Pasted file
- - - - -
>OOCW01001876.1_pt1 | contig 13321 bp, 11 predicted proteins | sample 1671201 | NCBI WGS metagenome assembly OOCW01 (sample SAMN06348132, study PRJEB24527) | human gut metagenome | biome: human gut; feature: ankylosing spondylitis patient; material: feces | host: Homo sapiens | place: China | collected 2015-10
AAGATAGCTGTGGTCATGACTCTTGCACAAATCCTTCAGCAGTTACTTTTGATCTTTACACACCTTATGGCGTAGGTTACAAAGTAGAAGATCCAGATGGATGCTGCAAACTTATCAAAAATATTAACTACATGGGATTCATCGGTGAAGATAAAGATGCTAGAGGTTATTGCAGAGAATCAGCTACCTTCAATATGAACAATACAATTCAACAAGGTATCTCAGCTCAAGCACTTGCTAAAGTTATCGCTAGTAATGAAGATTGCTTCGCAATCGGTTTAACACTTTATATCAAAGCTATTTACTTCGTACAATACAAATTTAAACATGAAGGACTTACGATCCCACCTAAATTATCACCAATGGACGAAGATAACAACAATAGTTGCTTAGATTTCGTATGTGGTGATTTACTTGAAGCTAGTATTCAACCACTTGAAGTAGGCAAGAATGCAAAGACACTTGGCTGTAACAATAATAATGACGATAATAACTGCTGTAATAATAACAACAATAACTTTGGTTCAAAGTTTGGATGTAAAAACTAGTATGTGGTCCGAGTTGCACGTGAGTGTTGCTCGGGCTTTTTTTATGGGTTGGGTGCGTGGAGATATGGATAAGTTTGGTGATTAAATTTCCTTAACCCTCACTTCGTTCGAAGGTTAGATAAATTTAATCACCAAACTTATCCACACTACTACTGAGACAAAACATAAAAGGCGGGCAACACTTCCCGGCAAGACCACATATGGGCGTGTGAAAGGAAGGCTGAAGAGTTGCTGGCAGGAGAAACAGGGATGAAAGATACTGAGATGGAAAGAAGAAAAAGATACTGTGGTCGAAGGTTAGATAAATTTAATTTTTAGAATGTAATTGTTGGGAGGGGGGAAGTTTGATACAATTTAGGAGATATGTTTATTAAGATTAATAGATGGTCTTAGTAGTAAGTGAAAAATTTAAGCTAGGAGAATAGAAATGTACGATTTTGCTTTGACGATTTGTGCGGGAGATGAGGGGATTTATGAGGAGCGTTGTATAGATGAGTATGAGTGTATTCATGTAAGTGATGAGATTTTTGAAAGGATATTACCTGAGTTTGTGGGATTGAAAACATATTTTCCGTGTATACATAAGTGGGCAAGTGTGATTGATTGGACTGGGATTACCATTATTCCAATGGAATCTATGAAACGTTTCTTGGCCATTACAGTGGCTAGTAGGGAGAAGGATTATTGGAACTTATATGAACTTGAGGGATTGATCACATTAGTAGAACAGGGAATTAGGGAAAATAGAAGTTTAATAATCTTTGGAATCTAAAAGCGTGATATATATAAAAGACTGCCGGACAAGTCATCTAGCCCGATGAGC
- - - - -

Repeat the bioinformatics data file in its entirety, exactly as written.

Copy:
>OOCW01001876.1_pt1 | contig 13321 bp, 11 predicted proteins | sample 1671201 | NCBI WGS metagenome assembly OOCW01 (sample SAMN06348132, study PRJEB24527) | human gut metagenome | biome: human gut; feature: ankylosing spondylitis patient; material: feces | host: Homo sapiens | place: China | collected 2015-10
AAGATAGCTGTGGTCATGACTCTTGCACAAATCCTTCAGCAGTTACTTTTGATCTTTACACACCTTATGGCGTAGGTTACAAAGTAGAAGATCCAGATGGATGCTGCAAACTTATCAAAAATATTAACTACATGGGATTCATCGGTGAAGATAAAGATGCTAGAGGTTATTGCAGAGAATCAGCTACCTTCAATATGAACAATACAATTCAACAAGGTATCTCAGCTCAAGCACTTGCTAAAGTTATCGCTAGTAATGAAGATTGCTTCGCAATCGGTTTAACACTTTATATCAAAGCTATTTACTTCGTACAATACAAATTTAAACATGAAGGACTTACGATCCCACCTAAATTATCACCAATGGACGAAGATAACAACAATAGTTGCTTAGATTTCGTATGTGGTGATTTACTTGAAGCTAGTATTCAACCACTTGAAGTAGGCAAGAATGCAAAGACACTTGGCTGTAACAATAATAATGACGATAATAACTGCTGTAATAATAACAACAATAACTTTGGTTCAAAGTTTGGATGTAAAAACTAGTATGTGGTCCGAGTTGCACGTGAGTGTTGCTCGGGCTTTTTTTATGGGTTGGGTGCGTGGAGATATGGATAAGTTTGGTGATTAAATTTCCTTAACCCTCACTTCGTTCGAAGGTTAGATAAATTTAATCACCAAACTTATCCACACTACTACTGAGACAAAACATAAAAGGCGGGCAACACTTCCCGGCAAGACCACATATGGGCGTGTGAAAGGAAGGCTGAAGAGTTGCTGGCAGGAGAAACAGGGATGAAAGATACTGAGATGGAAAGAAGAAAAAGATACTGTGGTCGAAGGTTAGATAAATTTAATTTTTAGAATGTAATTGTTGGGAGGGGGGAAGTTTGATACAATTTAGGAGATATGTTTATTAAGATTAATAGATGGTCTTAGTAGTAAGTGAAAAATTTAAGCTAGGAGAATAGAAATGTACGATTTTGCTTTGACGATTTGTGCGGGAGATGAGGGGATTTATGAGGAGCGTTGTATAGATGAGTATGAGTGTATTCATGTAAGTGATGAGATTTTTGAAAGGATATTACCTGAGTTTGTGGGATTGAAAACATATTTTCCGTGTATACATAAGTGGGCAAGTGTGATTGATTGGACTGGGATTACCATTATTCCAATGGAATCTATGAAACGTTTCTTGGCCATTACAGTGGCTAGTAGGGAGAAGGATTATTGGAACTTATATGAACTTGAGGGATTGATCACATTAGTAGAACAGGGAATTAGGGAAAATAGAAGTTTAATAATCTTTGGAATCTAAAAGCGTGATATATATAAAAGACTGCCGGACAAGTCATCTAGCCCGATGAGC